The other pieces mentioned by Johnson in the above-mentioned collection, are two letters, one to the Lord Chancellor Bathurst, (not Lord North, as is erroneously supposed,) and one to Lord Mansfield; — A Petition from Dr. Dodd to the King; — A Petition from Mrs. Dodd to the Queen; — Observations of some length inserted in the news-papers, on occasion of Earl Percy’s having presented to his Majesty a petition for mercy to Dodd, signed by twenty thousand people, but all in vain. He told me that he had also written a petition from the city of London; “but (said he, with a significant smile) they mended it.”
The last of these articles which Johnson wrote is “Dr. Dodd’s last solemn Declaration,” which he left with the sheriff at the place of execution. Here also my friend marked the variations on a copy of that piece now in my possession. Dodd inserted, “I never knew or attended to the calls of frugality, or the needful minuteness of painful oeconomy;" and in the next sentence he introduced the words which I distinguish by Italicks; “My life for some few unhappy years past has been dreadfully erroneous.“ Johnson’s expression was hypocritical; but his remark on the margin is “With this he said he could not charge himself.”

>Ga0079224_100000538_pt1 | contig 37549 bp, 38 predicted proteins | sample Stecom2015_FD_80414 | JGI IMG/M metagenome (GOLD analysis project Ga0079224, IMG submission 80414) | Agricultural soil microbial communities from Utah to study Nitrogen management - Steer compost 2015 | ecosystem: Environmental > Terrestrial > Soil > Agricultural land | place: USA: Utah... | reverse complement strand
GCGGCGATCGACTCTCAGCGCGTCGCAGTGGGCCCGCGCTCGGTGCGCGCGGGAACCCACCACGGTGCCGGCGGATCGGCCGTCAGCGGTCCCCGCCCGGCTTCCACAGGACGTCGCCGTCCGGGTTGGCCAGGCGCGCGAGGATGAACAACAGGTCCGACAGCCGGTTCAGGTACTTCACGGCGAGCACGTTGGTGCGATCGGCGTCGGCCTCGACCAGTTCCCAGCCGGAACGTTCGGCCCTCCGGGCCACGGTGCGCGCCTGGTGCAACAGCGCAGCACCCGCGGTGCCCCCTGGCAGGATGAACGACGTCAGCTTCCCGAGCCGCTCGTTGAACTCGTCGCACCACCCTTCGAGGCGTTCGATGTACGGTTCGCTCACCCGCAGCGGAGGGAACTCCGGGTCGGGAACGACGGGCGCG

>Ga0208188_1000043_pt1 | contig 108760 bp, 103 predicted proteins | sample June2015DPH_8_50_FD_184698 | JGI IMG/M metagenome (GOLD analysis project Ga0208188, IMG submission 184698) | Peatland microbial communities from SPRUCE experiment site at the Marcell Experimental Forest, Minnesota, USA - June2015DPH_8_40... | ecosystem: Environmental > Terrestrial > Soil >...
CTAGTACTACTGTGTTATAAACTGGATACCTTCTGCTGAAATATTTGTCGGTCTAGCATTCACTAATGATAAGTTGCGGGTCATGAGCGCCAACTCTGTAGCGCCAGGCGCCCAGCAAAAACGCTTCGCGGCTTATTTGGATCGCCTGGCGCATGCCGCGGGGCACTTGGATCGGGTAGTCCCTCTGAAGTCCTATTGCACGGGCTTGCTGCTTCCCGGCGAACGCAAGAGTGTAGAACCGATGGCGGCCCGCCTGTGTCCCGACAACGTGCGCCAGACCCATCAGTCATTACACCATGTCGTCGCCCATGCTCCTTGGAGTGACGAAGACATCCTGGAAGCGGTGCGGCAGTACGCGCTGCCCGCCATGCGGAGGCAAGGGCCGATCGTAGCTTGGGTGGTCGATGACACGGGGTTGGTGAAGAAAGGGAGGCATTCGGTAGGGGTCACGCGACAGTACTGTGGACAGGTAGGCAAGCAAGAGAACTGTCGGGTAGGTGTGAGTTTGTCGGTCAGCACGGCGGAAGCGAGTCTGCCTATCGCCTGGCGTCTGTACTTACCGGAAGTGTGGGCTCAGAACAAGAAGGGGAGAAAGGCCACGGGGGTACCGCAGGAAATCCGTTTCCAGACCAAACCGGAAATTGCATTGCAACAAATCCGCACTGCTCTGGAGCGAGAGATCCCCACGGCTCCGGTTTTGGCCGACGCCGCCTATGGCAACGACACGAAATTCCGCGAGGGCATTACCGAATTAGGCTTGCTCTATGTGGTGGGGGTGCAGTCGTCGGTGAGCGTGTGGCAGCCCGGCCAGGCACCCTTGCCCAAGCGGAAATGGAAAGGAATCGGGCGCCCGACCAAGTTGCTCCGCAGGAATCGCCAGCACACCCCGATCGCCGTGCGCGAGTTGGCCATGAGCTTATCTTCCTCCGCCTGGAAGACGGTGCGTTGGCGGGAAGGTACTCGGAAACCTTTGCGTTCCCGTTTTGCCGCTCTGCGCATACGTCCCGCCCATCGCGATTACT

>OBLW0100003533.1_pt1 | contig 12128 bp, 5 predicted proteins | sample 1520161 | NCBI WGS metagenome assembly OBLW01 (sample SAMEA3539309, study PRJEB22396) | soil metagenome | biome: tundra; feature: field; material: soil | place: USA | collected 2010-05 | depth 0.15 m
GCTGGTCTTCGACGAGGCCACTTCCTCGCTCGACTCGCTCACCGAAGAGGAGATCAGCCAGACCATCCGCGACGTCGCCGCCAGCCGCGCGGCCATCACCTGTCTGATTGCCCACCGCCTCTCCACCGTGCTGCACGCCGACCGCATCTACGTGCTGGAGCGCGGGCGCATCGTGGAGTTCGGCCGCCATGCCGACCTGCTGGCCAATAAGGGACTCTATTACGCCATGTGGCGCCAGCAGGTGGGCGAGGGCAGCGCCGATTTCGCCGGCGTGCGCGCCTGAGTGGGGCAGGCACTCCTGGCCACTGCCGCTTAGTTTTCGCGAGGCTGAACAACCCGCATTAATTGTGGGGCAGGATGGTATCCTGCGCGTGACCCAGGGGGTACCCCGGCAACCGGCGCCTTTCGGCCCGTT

Having thus authentically settled what part of the “Occasional Papers,” concerning Dr. Dodd’s miserable situation, came from the pen of Johnson, I shall proceed to present my readers with my record of the unpublished writings relating to that extraordinary and interesting matter.
I found a letter to Dr. Johnson from Dr. Dodd, May 23, 1777, in which “The Convict’s Address" seems clearly to be meant: